In recent years, fuelled by such international meetings as the 1994 Cairo Conference on Population and Development and the 1995 Beijing World Conference on Women, interest has grown in the ways in which sex and gender – and the gender arrangements of any given society – affect health. But if health professionals are going to be able to investigate and intervene to change gender-and-health problems, they will need relevant data. WHO’s Department of Gender and Women’s Health (GWH) has prepared these Guidelines on Gender-Relevant Indicators in Health Research in order help interested health workers collect the sorts of information they will need to effectively explore and address gender-related health issues.
The Guidelines are divided into three sections - an introductory chapter explaining the rationale for the guidelines and the theoretical framework which dictated our choice of indicators, and two further chapters focused on national-level and individual/household-level indicators, respectively. You can see each of these chapters by clicking on the links below.
Draft introduction and theoretical framework [pdf 33kb]
- Draft national-level guidelines [pdf 41kb]
- Draft individual- and household-level guidelines [pdf 46kb]
Please note: These Guidelines are currently in DRAFT form. We have posted them here to investigate the possibility of using the Web to generate useful feedback and commentary from many quarters (see below). However, as currently constituted, these Guidelines should NOT be quoted, cited, or otherwise referred to as an official GWH document.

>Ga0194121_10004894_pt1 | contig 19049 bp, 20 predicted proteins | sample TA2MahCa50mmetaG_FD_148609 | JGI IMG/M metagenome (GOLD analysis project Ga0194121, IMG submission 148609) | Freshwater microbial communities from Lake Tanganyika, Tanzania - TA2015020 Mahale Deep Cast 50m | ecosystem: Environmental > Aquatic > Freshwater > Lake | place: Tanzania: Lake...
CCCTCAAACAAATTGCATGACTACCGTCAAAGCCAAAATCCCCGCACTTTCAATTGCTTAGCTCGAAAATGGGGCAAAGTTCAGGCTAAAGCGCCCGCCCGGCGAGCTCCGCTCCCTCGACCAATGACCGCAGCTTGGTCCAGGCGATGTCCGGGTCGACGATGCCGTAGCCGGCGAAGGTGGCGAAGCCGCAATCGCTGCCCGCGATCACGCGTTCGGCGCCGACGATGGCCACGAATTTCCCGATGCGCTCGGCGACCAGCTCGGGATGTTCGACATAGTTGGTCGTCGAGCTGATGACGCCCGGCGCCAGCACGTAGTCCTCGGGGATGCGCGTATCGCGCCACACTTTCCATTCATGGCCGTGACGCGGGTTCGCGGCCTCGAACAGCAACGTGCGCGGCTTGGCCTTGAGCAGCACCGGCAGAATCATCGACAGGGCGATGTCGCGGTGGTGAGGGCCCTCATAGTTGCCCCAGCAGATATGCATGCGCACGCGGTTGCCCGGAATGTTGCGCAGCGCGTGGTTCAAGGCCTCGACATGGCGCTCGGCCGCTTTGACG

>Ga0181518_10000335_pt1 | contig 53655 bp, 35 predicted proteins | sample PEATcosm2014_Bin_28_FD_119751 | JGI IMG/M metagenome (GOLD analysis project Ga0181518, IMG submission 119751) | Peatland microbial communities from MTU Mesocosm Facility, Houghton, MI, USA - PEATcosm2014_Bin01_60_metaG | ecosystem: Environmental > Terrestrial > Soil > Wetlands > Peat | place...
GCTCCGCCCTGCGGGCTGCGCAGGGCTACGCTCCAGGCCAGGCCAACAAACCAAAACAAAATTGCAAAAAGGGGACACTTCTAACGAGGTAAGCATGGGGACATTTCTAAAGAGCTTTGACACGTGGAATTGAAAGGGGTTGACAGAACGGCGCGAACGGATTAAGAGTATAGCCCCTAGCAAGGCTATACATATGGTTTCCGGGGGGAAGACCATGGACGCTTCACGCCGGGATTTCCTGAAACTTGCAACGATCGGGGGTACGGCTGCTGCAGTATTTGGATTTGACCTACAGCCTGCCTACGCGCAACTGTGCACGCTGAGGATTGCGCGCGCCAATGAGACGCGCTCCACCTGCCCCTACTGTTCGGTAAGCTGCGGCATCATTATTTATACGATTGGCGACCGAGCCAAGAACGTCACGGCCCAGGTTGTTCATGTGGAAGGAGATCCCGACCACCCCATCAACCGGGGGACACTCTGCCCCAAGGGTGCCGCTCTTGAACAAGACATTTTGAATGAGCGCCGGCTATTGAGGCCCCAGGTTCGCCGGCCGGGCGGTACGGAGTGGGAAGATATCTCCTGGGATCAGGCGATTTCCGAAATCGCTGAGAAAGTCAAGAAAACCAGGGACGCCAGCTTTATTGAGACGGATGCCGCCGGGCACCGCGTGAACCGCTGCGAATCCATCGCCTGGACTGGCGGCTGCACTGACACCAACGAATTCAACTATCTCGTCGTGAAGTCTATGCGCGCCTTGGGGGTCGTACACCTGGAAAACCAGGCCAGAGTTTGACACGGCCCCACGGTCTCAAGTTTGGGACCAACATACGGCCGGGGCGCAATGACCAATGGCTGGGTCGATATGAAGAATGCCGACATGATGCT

Different researchers will have different ideas of what is vital to know when doing gender-and-health work. The field is new and changing, and any list of indicators cannot hope to be "definitive." With this in mind, GWH would like to invite you to provide us with your feedback after you have looked at these Guidelines. Have we included the most important points? Have we left out something essential? Do you disagree with our prioritization? Could we explain the rationale for our lists more clearly? We'd like to know.
Your comments will be used to improve future versions of these Guidelines. Please click on the link below and tell us what you think.
Comments form for Guidelines on Gender-Relevant Indicators in Health Research